Sorry for taking so long to get back to you Nathan, hopefully this post will make up for that somewhat. I will begin by repeating (in a cleaned up format) what I said in reply to your original comment:

Men and women are very different, so what works for one may not work for the other, and vice versa.

As for a longer answer, Vox at AlphaGame has a post up linking to this study. Some snippets:

Scientifically, nice (heterosexual) guys might actually finish last. A study published in Personality and Social Psychology Bulletin recently found that while men were attracted to nice-seeming women upon meeting them, women did not feel the same way about men. Researchers from the University of Rochester, the University of Illinois at Urbana-Champaign and the Interdisciplinary Center (IDC) Herzliya in Israel investigated a possible mechanism explaining why women and men differ in their sexual reactions with receptive opposite-sex strangers.

In the first of three studies, researchers explored whether women or men perceived a receptive opposite-sex stranger as sexually desirable and, if so, whether that “responsive” quality registered as overtly feminine or masculine. The researchers found that men who perceived possible female partners as responsive found them to be “more feminine and more attractive.” Past research suggests that physical cues of femininity stimulate sexual attraction because they suggest higher estrogen levels, better overall mate quality and solid reproductive health.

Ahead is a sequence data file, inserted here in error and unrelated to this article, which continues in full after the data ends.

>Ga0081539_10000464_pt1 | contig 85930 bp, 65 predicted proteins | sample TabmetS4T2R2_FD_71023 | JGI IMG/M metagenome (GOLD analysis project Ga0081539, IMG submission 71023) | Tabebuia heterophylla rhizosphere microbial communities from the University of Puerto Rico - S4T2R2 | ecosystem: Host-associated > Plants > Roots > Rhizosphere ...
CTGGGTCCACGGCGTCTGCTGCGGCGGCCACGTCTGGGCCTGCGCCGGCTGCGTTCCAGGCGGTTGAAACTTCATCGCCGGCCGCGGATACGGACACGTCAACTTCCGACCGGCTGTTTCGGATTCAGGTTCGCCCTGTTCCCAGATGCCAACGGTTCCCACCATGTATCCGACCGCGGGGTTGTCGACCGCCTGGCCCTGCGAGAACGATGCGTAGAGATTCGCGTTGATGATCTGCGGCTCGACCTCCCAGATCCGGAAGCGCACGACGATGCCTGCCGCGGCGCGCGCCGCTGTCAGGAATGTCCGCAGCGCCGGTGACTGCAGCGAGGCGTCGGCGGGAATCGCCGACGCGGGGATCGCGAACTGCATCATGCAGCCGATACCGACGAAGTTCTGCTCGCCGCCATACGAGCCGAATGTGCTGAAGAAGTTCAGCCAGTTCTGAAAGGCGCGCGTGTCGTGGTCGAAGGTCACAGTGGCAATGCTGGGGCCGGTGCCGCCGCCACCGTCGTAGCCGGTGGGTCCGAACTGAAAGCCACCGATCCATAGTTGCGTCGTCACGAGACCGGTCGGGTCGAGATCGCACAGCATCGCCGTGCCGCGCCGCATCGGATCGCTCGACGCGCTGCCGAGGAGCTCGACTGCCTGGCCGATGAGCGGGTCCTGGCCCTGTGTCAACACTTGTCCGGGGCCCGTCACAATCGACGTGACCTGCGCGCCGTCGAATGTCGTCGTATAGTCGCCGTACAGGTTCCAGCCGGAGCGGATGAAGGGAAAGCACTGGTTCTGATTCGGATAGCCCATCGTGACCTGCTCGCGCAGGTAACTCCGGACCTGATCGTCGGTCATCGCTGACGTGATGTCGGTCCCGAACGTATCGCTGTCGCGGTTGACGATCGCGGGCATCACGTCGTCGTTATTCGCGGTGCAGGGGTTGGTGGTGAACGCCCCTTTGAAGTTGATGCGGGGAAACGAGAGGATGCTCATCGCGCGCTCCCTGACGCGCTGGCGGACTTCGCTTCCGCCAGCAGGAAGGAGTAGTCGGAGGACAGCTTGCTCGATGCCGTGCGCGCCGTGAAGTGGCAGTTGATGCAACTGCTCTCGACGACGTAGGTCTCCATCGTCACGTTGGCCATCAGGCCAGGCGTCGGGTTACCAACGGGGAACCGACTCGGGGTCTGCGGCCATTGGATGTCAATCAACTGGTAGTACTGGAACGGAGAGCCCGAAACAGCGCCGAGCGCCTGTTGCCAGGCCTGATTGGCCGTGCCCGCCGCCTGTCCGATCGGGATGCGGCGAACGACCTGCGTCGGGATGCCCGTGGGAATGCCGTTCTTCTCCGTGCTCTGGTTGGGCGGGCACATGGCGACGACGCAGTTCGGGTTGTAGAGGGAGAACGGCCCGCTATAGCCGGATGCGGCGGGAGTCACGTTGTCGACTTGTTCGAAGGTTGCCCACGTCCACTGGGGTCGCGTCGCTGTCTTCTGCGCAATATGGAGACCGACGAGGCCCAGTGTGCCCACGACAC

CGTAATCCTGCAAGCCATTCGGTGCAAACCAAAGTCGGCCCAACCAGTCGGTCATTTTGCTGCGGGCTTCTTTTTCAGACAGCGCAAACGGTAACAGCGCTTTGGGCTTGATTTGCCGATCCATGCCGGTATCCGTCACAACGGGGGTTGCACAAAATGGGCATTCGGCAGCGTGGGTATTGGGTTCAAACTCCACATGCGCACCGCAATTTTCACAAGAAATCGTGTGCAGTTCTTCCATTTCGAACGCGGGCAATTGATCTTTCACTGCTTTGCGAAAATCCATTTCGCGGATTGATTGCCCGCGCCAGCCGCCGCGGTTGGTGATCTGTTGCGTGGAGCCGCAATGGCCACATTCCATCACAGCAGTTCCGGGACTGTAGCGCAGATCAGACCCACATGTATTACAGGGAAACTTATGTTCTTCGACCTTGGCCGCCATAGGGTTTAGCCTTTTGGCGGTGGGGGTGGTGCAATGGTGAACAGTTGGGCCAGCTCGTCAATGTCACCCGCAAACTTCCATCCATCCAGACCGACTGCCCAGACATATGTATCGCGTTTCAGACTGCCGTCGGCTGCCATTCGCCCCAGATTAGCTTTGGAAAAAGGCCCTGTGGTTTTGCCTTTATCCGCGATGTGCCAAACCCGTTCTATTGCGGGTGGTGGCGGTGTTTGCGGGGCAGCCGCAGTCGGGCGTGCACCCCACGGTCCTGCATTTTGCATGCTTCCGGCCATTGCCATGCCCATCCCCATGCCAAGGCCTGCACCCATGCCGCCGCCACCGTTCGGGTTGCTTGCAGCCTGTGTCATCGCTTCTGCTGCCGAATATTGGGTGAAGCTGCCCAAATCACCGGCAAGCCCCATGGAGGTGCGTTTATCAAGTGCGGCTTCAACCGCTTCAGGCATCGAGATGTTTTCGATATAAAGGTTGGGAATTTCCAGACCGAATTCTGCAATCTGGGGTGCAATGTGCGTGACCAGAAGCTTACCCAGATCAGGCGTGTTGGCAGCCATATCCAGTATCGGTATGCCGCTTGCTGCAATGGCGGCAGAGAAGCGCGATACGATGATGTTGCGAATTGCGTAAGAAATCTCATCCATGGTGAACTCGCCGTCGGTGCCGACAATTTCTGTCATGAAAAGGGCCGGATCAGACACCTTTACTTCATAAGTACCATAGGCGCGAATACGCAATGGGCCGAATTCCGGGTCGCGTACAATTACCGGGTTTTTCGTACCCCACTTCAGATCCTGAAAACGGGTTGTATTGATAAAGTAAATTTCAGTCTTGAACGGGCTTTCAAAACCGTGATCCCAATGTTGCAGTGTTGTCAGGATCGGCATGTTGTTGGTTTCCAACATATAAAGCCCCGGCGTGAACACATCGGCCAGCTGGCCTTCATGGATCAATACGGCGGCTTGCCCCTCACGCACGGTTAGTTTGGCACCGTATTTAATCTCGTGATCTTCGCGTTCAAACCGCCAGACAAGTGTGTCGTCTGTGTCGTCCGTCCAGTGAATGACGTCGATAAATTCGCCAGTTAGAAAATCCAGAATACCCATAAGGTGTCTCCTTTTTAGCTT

On the other hand, women didn’t necessarily perceive a responsive man as less masculine, but they also did not find a responsive man more attractive. What’s more, when women perceived their male partner to be responsive, they were less attracted to the man.

In other words, it appeared that in an initial encounter men liked nice ladies; women thought nice guys were kind of lame.

There is plenty more, I suggest everyone read the whole thing. Here is what Vox had to say on the matter:

Men find nice women to be attractive. Women don’t find nice men to be attractive. The Masters of Game have been observing this for years; science is finally beginning to test some of the Game hypotheses, and unsurprisingly, are confirming them. It’s very simple. Being nice to an attractive woman is a display of low value. Being a jerk to an attractive woman is a display of high value. Women are drawn to DHV and repulsed by DLV. Because hypergamy.

Nice does not work for men. It just doesn’t. At the very best it does nothing positive, and at the worst will torpedo a man’s chances with a woman. Being perceived as “nice” lowers a man’s perceived Masculine Power in the eyes of women, rendering him less attractive.